A caryatid is a column craved in the draped form of a female (and occasional male). Popular in Ancient Greece, the most famous example from that time is the porch of the Erechtheion on the Athens Acropolis.
Caryatids came to Paris during the French Renaissance, when everything classical became new again. The first Parisian caryatids, sculpted by the legendary Jean Goujon, date back to 1550; they’re the quartet that support the old musicians’ gallery of what is now known as the Salle des Cariatides, in the Louvre Museum.
At the time, this space was a ballroom at the heart of the Louvre, then the royal court of France. All sorts of glamorous festivities took place here, including the celebration of the betrothal of Mary Queen of Scots to the future François II of France.
As the Louvre was expanded and embellished over the years, its façade was graced with numerous caryatids, such as the four pairs of women who help hold up the Pavillon de l’Horloge:
Baron Georges-Eugène Haussmann, who transformed a still largely medieval Paris in the mid nineteenth century, adored neo-Classical architecture, choosing it as his guiding principle for the urban makeover. Caryatids came back into such fashion that most of the city’s human-form columns date from the Haussmannian period. You often find these caryatids in pairs, framing the top of a doorway, and propping up the balcony of the étage noble. Like this seductive duo on Quai de la Mégisserie:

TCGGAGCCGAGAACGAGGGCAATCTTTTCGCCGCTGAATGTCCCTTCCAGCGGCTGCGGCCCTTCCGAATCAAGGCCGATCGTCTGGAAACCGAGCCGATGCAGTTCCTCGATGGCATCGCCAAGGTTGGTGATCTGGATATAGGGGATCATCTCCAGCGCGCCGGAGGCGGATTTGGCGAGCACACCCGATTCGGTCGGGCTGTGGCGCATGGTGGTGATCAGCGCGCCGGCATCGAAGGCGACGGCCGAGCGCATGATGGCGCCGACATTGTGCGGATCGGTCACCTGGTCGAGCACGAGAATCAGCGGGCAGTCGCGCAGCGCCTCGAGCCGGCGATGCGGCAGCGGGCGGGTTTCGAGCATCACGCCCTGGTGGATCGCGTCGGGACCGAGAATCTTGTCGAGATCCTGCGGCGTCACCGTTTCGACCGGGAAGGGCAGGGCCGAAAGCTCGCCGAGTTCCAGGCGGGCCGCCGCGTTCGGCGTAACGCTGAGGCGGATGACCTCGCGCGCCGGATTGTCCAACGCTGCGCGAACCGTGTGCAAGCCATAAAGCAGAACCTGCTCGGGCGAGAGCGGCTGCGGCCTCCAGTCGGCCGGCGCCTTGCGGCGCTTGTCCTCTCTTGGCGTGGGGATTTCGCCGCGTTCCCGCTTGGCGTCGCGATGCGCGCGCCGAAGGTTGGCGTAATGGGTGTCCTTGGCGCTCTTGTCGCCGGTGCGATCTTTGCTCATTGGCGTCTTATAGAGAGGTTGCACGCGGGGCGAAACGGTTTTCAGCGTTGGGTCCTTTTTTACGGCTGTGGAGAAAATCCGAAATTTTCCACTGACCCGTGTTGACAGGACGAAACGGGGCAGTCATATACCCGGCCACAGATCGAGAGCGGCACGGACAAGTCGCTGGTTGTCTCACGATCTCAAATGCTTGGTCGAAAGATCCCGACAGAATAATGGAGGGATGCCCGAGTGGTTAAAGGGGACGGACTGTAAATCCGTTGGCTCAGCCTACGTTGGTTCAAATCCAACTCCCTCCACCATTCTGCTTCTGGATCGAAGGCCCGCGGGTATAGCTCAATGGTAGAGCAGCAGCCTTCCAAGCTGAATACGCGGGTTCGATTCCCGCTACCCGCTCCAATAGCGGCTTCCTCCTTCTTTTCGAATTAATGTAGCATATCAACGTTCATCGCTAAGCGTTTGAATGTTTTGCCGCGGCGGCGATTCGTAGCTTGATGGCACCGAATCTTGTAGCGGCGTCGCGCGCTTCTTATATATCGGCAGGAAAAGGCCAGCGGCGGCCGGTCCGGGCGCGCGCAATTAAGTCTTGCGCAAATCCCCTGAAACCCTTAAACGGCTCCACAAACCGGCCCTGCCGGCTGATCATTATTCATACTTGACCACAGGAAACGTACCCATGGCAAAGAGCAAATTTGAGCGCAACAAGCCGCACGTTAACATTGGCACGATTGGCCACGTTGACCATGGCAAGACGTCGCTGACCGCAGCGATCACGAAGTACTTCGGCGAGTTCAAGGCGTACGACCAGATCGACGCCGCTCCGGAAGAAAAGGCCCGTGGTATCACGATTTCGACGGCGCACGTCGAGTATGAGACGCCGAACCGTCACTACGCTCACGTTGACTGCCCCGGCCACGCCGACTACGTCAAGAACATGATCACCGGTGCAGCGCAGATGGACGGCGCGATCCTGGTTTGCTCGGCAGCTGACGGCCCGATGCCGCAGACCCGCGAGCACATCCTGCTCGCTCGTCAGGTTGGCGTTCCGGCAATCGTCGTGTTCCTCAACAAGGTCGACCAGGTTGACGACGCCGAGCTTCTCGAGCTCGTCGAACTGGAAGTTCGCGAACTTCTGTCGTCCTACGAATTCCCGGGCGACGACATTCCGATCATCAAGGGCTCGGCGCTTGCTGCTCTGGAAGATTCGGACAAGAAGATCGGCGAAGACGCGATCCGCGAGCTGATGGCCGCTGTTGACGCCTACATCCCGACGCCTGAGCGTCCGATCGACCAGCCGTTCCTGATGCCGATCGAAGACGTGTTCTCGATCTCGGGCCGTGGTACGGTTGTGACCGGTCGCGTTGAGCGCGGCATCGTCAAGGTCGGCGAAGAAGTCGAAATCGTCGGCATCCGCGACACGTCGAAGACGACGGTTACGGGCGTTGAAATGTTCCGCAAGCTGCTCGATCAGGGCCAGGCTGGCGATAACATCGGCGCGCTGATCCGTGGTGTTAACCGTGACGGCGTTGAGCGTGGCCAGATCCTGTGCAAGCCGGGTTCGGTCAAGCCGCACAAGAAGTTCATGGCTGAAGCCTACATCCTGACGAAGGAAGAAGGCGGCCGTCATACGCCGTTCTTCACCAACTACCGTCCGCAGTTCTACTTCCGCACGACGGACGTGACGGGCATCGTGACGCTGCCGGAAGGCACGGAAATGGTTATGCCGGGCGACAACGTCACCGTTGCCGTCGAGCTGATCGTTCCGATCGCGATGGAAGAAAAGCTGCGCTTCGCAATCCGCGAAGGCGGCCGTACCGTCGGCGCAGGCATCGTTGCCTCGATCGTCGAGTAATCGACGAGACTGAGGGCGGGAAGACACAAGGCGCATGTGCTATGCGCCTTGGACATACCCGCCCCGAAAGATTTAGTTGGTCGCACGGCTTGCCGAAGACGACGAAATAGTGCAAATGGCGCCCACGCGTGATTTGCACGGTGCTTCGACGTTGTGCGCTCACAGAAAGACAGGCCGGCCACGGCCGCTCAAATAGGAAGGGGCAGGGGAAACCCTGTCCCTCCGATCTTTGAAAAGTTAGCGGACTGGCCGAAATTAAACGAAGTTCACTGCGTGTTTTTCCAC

They were carved by sculptor Aimé Millet, who also added these caryatids to the Passage du Bourg l’Abbé:
By the way, Millet was evidently a lover of the female form, because he was also the sculptor of this beauty in the Tuileries:
You see the occasional male caryatid, such as the two chaps who guard the entrance to the Cour du Commerce Saint-André on Boulevard Saint-Germain:
Whether you’re an architect buff, you’re finding new ways to entertain your kids, or you’re just wanting to see a new angle of Paris, it’s fun to play Spot the Caryatids. It’s estimated there are more than 500 of them in Paris, and you never know when you’ll next see one pop unexpectedly into sight — say, framing the second-floor corner windows of the building on the angle on Quai Voltaire and Rue du Bac:
Just another reason to ‘Always look up!’ when in Paris!